Spain’s national football association called an emergency meeting to respond to FIFA’s suspension of its president Luis Rubiales over his behavior at the Women’s World Cup final where he celebrated the team’s victory by kissing a player on the lips.
(Bloomberg) — Spain’s national football association called an emergency meeting to respond to FIFA’s suspension of its president Luis Rubiales over his behavior at the Women’s World Cup final where he celebrated the team’s victory by kissing a player on the lips.
The association called the heads of the country’s regional branches to participate in an “extraordinary and urgent” meeting Monday to discuss the situation after international football’s governing body suspended Rubiales on Saturday while its disciplinary committee investigated the incident.
Pressure is mounting on Rubiales to quit or for the association to remove him. The coaches of both the champion women’s team, Jorge Vilda, and the men’s selection, Luis de la Fuente, condemned Rubiales’ behavior Saturday. The statements were significant as both had publicly supported Rubiales at a Friday meeting of the association, applauding from the front row as Rubiales repeatedly said he wouldn’t resign.
The events that have taken place since Spain won the Women’s World Cup “have been total nonsense and have created an unprecedented situation,” Vilda said in a statement, adding that he condemned “any chauvinistic attitude,” while noting that Rubiales had offered an apology.
Outrage has been growing in Spain and around the world over Rubiales’s actions and his justification for kissing star player Jennifer Hermoso during the Aug. 20 medals presentation in Australia. Rubiales insisted the kiss was consensual, which Hermoso has denied. The association has so far backed Rubiales and on Saturday threatened to bring legal action against the player to defend Rubiales’ honor. Rubiales also used a lewd gesture to celebrate a Spanish goal during the match, grabbing his crotch while standing near Spanish Queen Letizia and her daughter.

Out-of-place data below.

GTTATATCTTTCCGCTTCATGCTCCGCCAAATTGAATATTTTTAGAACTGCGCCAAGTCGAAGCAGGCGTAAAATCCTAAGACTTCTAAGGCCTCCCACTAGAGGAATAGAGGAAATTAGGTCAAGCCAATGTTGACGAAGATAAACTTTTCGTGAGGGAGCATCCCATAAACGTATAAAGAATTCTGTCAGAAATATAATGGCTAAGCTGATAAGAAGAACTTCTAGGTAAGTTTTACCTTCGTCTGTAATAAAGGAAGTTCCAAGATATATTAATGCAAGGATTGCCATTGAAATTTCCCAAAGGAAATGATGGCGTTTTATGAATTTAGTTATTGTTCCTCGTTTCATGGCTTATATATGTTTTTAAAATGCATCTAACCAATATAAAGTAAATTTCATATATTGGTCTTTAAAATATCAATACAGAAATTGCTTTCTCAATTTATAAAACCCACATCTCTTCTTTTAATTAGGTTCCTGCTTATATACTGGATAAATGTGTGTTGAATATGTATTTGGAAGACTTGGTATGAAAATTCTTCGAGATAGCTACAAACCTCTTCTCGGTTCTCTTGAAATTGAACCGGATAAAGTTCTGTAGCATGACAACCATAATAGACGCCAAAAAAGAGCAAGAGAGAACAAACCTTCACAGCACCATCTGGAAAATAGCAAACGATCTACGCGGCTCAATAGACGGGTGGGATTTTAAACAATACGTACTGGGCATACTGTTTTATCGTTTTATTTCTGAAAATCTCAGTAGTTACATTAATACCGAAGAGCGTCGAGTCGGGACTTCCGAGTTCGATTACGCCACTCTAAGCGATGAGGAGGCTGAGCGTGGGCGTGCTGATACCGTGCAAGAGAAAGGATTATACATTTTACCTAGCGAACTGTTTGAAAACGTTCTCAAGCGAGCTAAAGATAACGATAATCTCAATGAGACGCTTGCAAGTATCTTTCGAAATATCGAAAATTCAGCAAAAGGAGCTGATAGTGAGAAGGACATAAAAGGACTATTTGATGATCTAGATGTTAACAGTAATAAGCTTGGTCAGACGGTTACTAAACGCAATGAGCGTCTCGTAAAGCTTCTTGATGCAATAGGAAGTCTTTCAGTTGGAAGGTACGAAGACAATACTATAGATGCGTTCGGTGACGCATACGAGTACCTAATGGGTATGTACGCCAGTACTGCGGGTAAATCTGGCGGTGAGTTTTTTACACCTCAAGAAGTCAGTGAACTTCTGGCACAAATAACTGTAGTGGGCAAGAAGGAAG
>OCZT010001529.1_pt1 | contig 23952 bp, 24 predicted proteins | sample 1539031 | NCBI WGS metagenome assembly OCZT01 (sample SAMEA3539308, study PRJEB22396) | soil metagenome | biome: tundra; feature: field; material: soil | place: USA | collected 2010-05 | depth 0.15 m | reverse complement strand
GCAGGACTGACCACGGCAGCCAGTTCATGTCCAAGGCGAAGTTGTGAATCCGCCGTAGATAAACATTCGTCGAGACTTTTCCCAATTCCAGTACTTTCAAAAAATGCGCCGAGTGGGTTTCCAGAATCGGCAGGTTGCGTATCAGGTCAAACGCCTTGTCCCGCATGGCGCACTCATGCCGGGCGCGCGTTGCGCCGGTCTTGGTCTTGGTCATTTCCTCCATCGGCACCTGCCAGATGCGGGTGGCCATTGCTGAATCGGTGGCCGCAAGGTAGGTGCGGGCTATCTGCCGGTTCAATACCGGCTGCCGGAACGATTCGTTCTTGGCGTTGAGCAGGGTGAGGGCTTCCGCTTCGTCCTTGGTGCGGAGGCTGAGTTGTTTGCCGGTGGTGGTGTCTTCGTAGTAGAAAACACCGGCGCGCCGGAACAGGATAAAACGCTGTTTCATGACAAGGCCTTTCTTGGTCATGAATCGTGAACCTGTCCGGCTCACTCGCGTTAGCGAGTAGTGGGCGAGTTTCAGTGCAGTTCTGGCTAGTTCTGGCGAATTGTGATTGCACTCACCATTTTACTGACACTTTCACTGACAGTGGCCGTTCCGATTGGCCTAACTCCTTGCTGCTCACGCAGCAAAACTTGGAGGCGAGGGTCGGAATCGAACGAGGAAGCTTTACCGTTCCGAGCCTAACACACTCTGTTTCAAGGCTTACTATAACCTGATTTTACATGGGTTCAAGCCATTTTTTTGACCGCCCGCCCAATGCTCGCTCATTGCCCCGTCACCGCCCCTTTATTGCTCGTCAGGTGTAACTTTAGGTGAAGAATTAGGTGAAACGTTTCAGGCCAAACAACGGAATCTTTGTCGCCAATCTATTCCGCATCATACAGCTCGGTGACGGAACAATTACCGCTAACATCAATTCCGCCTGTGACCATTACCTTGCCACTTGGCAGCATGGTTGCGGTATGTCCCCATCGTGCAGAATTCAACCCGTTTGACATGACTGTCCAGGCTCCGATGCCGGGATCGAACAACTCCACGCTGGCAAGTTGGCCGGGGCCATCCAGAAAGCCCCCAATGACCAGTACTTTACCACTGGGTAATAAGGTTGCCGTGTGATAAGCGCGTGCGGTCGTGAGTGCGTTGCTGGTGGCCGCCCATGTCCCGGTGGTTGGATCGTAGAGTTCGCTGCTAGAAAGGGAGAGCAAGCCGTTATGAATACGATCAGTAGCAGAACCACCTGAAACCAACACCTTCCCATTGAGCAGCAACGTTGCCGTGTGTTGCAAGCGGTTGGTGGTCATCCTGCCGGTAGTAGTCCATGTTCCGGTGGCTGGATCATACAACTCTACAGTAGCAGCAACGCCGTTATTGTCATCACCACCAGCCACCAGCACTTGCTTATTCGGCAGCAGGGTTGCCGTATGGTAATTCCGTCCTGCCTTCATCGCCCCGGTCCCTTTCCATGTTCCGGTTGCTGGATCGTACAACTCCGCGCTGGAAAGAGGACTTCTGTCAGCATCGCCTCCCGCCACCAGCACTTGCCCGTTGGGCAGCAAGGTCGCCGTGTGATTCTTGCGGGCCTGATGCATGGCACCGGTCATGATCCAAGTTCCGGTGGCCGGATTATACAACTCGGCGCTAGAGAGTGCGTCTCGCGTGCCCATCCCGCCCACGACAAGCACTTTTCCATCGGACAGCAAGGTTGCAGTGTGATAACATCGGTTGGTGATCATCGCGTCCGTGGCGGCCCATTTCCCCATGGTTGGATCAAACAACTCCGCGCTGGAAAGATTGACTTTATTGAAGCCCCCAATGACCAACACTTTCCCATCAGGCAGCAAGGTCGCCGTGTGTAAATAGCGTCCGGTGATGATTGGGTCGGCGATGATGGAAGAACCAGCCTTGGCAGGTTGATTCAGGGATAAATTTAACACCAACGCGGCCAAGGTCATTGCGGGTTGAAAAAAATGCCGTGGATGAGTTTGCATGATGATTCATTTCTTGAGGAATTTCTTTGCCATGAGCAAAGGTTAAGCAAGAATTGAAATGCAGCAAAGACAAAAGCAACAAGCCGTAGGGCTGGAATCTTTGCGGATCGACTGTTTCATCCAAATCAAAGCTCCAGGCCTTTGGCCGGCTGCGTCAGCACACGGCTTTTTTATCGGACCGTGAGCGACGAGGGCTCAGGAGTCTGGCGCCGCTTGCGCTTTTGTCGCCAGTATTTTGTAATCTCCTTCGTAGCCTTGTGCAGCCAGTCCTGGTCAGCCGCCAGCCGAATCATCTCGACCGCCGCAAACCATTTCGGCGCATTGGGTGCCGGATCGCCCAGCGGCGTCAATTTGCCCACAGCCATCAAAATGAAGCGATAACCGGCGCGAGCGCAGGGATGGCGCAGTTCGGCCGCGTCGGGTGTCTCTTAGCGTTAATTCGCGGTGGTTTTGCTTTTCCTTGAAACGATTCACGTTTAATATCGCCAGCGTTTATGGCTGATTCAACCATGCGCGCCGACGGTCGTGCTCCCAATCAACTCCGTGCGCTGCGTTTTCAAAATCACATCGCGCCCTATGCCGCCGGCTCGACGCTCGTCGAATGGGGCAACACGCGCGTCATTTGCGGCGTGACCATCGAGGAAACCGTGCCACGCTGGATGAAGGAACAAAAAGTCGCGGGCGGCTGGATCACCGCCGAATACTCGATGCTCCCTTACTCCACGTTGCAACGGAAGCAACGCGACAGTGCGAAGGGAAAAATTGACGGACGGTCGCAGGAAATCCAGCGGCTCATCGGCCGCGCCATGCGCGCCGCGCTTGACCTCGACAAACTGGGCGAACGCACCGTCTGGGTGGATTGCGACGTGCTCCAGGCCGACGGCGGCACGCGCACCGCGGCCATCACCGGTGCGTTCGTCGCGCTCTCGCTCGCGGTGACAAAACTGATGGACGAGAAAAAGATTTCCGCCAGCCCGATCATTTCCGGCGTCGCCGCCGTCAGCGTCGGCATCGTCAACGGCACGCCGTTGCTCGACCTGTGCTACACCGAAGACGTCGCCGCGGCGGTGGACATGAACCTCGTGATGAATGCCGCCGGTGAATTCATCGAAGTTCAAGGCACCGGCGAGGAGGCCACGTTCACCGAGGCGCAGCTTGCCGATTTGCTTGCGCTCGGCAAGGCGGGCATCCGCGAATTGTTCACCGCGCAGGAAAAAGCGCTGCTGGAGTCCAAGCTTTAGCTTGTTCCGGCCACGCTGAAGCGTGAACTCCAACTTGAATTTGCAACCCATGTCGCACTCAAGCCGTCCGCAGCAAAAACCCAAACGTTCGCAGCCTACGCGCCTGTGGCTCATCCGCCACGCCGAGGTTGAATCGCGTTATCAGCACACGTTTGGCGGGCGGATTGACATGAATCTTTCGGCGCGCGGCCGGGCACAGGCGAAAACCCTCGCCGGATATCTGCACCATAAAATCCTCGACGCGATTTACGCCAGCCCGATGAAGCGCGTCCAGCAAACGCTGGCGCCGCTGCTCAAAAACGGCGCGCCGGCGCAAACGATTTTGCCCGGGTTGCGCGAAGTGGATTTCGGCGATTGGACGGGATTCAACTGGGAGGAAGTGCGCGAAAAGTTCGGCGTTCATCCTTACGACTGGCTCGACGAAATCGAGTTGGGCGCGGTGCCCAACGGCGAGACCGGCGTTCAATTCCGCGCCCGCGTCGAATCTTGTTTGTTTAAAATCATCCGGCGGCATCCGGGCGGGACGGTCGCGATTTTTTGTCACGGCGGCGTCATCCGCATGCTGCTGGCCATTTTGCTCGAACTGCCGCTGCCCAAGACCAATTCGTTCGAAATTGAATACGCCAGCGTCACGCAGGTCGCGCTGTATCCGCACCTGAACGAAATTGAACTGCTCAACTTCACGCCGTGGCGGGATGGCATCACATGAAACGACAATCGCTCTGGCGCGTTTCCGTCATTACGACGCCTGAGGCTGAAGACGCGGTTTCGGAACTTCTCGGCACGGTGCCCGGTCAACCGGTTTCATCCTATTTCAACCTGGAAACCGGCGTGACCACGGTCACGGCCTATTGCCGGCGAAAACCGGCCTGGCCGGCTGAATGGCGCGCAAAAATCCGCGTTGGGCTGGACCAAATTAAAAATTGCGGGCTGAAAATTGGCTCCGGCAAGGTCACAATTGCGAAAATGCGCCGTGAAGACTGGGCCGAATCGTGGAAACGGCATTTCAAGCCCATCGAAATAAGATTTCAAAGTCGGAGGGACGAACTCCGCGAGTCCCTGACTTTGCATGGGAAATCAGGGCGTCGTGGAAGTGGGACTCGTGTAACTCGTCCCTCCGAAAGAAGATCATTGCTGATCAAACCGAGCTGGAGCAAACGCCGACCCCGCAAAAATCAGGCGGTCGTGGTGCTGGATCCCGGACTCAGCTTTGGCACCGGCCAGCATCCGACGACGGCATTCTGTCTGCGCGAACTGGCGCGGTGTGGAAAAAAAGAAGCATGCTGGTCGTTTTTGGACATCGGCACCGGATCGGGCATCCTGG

Vilda may have had little choice but to come out with a public statement after most of his staff joined the players from the national team in refusing to participate in more matches until Rubiales was removed. Political leaders from both major parties have also condemned Rubiales, but the government has little power to remove him from the private organization.
Hermoso is also getting support from some players in the men’s league. Players from the Cadiz team came on to the pitch Saturday night with a sign saying “We are all Jenni. Rubiales resign.” The Seville team took the field with “Se Acabo” written on their shirts. The phrase means “It’s Over” and has become a hash tag in Spain referring to both Rubiales and the broader issue of sexual harassment of women.
So far, corporate sponsors such as utility Iberdrola SA and sportswear manufacturer Adidas AG have been largely silent. Iberia, a unit of International Consolidated Airlines SA, issued a statement Aug. 25 saying it supports the necessary and appropriate measures that have to be taken to preserve the rights and dignity of athletes.
The Spanish government is also concerned that the negative publicity from the controversy could affect its bid to host the 2030 World Cup. Sports Minister Victor Francos said Saturday he planned to speak to FIFA officials to make sure that the Rubiales issue “wouldn’t in any way affect” the decision on Spain hosting the international men’s tournament.
The controversy comes during a period of political deadlock in Spain following an inconclusive national election on July 28. Prime Minister Pedro Sanchez has retained the job in a caretaker capacity as both he and conservative opposition leader Alberto Nunez Feijoo seek ways to find enough support to win an investiture vote.
Sanchez has repeatedly sought to portray his government as being on the side of women since he first came to power in 2018, but some of his gender and equality laws have been deeply divisive and opposition to them has been used as rallying calls by opposition parties. Most notable was a law known as the “only yes means yes” law that sought to create tighter sentences for sex crimes, but had the unintended consequence of leading to the release of criminals who had their sentences revised under the new definitions.
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